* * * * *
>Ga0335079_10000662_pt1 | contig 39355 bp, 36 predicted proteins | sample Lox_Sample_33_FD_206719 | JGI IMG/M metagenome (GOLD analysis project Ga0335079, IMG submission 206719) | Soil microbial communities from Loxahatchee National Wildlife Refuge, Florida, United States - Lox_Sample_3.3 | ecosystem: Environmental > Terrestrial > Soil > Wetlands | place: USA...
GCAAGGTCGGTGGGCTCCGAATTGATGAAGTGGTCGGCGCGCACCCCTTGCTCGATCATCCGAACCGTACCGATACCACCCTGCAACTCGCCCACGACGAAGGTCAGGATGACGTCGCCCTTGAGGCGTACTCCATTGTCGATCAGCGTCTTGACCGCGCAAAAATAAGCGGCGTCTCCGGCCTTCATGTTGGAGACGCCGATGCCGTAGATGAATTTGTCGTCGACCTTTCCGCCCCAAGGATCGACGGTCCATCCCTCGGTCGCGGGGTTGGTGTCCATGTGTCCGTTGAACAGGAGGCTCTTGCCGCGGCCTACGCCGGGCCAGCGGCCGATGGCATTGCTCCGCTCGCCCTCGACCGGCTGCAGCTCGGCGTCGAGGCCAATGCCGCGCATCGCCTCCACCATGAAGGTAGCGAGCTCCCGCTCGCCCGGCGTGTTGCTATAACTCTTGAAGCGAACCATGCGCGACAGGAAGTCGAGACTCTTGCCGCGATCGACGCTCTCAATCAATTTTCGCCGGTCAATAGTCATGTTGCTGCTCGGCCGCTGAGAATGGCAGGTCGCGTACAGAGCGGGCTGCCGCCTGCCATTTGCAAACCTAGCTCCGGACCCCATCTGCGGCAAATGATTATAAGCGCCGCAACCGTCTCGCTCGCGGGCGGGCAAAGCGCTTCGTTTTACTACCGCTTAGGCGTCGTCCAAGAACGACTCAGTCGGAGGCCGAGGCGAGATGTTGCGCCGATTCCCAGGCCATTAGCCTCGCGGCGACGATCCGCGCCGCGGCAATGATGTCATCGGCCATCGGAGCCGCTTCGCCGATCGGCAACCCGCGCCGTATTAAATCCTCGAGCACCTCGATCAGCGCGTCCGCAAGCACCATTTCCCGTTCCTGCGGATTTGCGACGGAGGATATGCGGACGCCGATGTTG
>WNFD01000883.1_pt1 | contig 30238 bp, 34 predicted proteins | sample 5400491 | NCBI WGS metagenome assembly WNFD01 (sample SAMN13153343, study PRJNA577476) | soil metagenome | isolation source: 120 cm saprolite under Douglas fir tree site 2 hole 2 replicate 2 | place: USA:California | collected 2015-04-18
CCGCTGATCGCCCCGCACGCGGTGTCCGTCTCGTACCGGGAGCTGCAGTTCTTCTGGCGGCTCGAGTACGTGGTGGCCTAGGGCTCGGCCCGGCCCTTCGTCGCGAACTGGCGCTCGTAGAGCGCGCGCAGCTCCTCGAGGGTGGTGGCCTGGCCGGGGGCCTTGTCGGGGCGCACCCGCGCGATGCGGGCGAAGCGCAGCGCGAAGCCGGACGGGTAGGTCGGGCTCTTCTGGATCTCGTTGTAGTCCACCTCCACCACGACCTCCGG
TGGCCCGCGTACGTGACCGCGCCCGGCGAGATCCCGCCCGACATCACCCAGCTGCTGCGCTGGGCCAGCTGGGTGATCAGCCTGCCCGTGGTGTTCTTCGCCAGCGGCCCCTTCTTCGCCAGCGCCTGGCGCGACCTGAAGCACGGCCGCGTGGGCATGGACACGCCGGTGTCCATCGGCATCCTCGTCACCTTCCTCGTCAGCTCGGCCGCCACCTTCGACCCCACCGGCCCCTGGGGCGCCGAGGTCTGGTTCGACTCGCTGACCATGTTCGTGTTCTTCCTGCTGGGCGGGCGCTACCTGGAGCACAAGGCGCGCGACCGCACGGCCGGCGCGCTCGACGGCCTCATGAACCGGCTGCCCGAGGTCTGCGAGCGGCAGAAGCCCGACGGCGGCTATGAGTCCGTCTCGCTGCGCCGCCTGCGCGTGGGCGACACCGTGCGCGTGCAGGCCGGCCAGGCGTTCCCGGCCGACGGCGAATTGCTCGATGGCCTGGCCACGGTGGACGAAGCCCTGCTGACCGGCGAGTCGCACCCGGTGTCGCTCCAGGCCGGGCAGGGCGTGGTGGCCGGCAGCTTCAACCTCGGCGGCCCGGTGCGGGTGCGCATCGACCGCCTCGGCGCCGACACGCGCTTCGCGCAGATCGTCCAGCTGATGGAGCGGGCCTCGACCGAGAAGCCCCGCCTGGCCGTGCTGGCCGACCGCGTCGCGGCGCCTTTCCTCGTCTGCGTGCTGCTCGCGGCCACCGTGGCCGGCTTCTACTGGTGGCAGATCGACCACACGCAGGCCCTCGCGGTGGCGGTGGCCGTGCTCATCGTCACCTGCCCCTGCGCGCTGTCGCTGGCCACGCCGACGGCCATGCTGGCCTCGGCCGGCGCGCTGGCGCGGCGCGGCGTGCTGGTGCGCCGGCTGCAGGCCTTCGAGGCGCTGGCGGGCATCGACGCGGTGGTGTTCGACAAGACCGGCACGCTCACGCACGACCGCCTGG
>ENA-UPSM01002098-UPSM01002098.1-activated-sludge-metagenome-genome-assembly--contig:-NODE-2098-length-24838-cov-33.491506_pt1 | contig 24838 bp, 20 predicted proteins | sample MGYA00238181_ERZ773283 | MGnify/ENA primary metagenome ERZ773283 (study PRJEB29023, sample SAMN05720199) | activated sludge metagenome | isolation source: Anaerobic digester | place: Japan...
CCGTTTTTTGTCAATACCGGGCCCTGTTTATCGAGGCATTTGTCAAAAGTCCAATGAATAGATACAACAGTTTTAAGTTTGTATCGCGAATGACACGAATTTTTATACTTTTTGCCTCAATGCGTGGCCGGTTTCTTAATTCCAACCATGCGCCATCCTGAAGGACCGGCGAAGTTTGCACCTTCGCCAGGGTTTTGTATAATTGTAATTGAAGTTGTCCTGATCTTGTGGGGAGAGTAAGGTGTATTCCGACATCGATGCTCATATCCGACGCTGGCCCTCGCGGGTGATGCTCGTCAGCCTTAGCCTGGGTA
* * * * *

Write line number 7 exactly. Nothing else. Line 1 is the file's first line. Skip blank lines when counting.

CCGTTTTTTGTCAATACCGGGCCCTGTTTATCGAGGCATTTGTCAAAAGTCCAATGAATAGATACAACAGTTTTAAGTTTGTATCGCGAATGACACGAATTTTTATACTTTTTGCCTCAATGCGTGGCCGGTTTCTTAATTCCAACCATGCGCCATCCTGAAGGACCGGCGAAGTTTGCACCTTCGCCAGGGTTTTGTATAATTGTAATTGAAGTTGTCCTGATCTTGTGGGGAGAGTAAGGTGTATTCCGACATCGATGCTCATATCCGACGCTGGCCCTCGCGGGTGATGCTCGTCAGCCTTAGCCTGGGTA